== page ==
In 1962, the Pasadena Art Museum conducted the first Pop Art survey. 

The New Painting of Common Objects exhibition displayed the works of Lichtenstein, Warhol, and Los Angeles artists Joe Goode, Ed Ruscha, Robert Dowd, and Phillip Hefferton.

Other Los Angeles Pop artists, such as Billy Al Bengston, practiced another Pop Art aesthetic. 

Most of the works in this aesthetic featured commonplace objects like motorcycles and surfing and used new materials like automobile paint. 

Making the familiar unknown was a central theme of Los Angeles Pop Art culture.

Los Angeles pop artists lifted pop art beyond pure replication.

Their goal was to push the boundaries between popular culture and fine art.

Signage: Ed Ruscha

Signage: Ed Ruscha
Image: bloomberg

Ed Ruscha was one of the most prominent Los Angeles Pop artists, and he used a variety of media in his works. 

The majority of his works were either painted or printed.

He would highlight the omnipresence of Los Angeles signage with the help of using phrases, which he would use as the subjects of his early works.

Ruscha believed in giving the main focus to the work rather than the image itself.  

He focused on undermining the divisions between commerce and aesthetics by blurring the lines between abstraction, painting, and advertising signage in his works.

French Nouveau Réalisme

French Nouveau Réalisme
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In the year 1960, art critic Pierre Restany founded the Nouveau Réalisme movement with the “Constitutive Declaration of New Realism.” 

This declaration claimed that Nouveau Réalisme was a new way of perceiving reality. 

Nouveau Realism put forth the principle of poetically recycling the realities of industry, urban life, and advertisement.

The red flags associated with commercial culture were cited in the Nouveau Réalisme movement.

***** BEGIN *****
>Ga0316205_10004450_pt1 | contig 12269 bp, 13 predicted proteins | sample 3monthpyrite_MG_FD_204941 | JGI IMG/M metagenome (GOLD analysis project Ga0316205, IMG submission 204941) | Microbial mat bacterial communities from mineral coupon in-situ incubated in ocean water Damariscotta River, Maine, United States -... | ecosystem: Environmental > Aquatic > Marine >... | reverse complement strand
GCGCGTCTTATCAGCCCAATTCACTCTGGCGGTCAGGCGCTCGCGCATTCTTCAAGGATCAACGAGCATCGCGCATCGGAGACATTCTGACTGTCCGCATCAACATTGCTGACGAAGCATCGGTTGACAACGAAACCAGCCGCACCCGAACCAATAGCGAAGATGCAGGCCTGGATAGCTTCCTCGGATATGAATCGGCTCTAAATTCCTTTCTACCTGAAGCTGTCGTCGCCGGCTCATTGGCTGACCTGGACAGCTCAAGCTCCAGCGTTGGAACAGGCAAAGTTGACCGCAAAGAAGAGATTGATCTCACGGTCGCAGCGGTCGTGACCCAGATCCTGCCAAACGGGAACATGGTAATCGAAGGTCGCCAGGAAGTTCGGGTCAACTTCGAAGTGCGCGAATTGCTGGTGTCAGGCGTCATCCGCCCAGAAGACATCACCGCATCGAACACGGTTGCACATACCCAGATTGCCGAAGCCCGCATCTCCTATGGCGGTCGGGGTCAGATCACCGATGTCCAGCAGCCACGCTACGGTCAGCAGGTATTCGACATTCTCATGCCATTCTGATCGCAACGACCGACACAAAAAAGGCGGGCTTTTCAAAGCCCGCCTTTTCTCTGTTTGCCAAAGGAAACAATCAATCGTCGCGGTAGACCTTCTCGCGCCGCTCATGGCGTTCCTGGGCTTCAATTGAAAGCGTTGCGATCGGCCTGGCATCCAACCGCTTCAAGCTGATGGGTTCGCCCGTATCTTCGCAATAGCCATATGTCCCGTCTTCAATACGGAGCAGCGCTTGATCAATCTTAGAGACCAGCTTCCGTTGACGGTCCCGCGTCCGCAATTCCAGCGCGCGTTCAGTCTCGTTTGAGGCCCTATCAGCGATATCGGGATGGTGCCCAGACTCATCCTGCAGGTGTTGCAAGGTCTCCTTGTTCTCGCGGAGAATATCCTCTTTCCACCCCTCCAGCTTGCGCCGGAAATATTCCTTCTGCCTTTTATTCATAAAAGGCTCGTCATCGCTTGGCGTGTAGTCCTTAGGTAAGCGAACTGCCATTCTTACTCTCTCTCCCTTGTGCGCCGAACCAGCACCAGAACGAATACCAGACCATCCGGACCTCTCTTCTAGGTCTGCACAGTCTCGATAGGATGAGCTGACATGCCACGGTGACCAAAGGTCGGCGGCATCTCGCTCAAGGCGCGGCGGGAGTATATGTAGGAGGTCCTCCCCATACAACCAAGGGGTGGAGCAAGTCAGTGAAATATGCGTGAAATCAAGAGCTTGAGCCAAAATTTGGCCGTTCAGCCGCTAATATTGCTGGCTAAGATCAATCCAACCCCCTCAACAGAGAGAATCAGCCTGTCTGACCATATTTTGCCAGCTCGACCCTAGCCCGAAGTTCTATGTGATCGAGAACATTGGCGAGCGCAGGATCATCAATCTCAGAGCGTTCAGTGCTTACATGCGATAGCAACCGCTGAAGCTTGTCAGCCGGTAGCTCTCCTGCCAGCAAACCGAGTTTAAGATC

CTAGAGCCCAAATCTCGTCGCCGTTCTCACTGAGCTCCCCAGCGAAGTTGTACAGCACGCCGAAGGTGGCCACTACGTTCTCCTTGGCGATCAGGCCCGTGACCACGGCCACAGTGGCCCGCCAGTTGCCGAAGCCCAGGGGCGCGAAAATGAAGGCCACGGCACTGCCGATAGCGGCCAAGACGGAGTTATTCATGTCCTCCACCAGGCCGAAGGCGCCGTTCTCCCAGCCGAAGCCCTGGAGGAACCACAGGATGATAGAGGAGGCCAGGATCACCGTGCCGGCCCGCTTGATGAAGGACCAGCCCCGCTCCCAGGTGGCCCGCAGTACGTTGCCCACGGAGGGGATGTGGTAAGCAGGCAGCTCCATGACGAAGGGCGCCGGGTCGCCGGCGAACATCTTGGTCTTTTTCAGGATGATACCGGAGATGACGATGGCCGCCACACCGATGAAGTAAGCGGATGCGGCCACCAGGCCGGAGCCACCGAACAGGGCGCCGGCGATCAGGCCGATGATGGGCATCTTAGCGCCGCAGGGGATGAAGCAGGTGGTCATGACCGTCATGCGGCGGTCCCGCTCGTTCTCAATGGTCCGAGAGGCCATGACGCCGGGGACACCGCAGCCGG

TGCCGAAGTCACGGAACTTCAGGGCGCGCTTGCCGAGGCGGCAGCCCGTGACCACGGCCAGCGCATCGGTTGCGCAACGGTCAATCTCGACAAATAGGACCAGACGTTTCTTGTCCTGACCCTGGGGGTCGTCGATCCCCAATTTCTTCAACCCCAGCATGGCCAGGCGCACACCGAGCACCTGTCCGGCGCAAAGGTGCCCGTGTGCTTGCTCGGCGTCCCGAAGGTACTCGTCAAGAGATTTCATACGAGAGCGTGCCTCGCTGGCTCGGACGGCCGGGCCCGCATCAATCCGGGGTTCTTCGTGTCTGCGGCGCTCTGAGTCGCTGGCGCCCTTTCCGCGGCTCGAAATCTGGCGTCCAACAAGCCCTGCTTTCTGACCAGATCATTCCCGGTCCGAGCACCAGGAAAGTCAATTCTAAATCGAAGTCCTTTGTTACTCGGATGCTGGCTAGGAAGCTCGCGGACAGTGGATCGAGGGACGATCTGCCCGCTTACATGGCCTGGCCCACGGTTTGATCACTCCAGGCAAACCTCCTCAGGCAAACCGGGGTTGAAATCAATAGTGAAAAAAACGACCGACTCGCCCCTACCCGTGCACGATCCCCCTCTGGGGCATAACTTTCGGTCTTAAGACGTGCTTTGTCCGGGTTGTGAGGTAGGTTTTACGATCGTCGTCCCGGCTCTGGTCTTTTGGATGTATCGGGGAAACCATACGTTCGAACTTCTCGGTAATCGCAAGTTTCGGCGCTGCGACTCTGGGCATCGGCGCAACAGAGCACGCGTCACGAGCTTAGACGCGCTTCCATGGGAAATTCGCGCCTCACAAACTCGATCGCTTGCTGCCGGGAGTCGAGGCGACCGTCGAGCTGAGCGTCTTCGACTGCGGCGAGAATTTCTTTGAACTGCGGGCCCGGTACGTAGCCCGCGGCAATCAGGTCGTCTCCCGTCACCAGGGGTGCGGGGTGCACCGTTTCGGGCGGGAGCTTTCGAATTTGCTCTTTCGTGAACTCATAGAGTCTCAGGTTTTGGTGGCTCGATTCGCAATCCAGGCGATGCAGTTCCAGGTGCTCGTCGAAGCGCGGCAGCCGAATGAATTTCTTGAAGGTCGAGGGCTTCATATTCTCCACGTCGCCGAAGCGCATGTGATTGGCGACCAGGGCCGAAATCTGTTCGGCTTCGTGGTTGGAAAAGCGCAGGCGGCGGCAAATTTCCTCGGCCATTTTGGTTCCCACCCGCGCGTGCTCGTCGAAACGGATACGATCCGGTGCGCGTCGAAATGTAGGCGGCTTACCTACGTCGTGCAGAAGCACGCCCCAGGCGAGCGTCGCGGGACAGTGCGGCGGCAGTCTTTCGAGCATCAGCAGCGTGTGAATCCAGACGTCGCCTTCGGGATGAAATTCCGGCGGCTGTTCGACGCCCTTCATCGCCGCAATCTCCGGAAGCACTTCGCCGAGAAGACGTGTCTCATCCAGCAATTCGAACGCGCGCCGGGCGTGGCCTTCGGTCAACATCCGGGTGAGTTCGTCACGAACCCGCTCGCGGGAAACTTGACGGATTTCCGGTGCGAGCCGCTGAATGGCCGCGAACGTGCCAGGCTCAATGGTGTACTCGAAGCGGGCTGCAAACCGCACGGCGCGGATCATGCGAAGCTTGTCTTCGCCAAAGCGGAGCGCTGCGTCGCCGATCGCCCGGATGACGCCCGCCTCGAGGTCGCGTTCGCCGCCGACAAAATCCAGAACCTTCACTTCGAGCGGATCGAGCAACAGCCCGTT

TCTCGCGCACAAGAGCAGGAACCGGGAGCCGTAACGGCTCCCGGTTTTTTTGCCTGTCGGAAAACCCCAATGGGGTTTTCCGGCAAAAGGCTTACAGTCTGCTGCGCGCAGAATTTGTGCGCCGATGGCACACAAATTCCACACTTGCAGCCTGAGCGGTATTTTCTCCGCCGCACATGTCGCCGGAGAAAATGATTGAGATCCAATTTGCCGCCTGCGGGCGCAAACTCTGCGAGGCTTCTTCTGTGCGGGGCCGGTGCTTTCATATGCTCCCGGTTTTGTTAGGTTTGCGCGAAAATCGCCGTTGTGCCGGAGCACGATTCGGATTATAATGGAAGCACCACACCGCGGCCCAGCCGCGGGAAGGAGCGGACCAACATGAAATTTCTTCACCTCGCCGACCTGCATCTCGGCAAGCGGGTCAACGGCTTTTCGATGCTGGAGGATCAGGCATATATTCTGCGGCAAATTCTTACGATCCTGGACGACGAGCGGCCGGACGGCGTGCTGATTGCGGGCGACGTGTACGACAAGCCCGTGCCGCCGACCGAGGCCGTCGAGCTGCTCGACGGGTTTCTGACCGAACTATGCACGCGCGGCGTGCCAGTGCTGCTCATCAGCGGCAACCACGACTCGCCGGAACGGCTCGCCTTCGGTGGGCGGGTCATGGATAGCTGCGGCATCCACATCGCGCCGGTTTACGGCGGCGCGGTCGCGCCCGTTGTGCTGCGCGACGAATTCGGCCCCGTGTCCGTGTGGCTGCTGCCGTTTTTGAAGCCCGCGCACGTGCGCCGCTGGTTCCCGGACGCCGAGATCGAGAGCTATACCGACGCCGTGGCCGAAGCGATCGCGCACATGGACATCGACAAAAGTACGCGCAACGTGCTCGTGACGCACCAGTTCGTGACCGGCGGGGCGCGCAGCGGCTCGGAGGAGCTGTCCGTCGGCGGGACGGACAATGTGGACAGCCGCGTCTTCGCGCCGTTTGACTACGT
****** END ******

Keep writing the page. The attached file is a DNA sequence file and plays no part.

The French Nouveau Realism artists focused on capturing the objects rather than the paintings as a whole. 

Pop Art’s Influence on The 21st Century

Pop Art’s Influence on The 21st Century
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Pop Art artists have managed to build something that is still relevant through different time periods and social structures. 

In times when technology rules the world, the Pop Art movement still remains omnipresent.

Pop art was one such movement that succeeded in influencing advertising and commercialism as art forms. 

The pop art movement inspired the creation of artworks as visual phenomena.

In this movement, images are reduced and the meaning is magnified.

girl with pearl earring replica

The Pop Art era took a back seat with the introduction of installation and video art in the 1970s.

But irony and social critique in famous pop art fueled so many critical and conceptual works we see today.

Artist Shepard Fairey’s stylized portrait of Barack Obama, which he made for his 2008 presidential campaign is one of the most striking examples of pop art we could trace.

In this stylized portrait of Obama, Fairey took inspiration from various Pop Art aesthetics like art, propaganda, and advertising.

The Pop Art movement not only inspired many artists, such as Fairey but also provided them with an opportunity to advance art.

Today, the Pop Art Movement has changed people’s perceptions of art.

It finally gave every artist the freedom to bring their ideas to life!

We Have Reached The End

It was indeed exhilarating and inspiring to see how contemporary artists are re-engaging with Pop Art in the 21st century.

If the Pop Art period has inspired you, then celebrate it with your favorite Pop Art masterpiece from the era.

What better way to add a pop of color to your home? 

Thank you for reading this article about Pop Art Movement all the way to the end.

Please let us know in the comment section below if you know some more interesting facts about the Pop Art movement.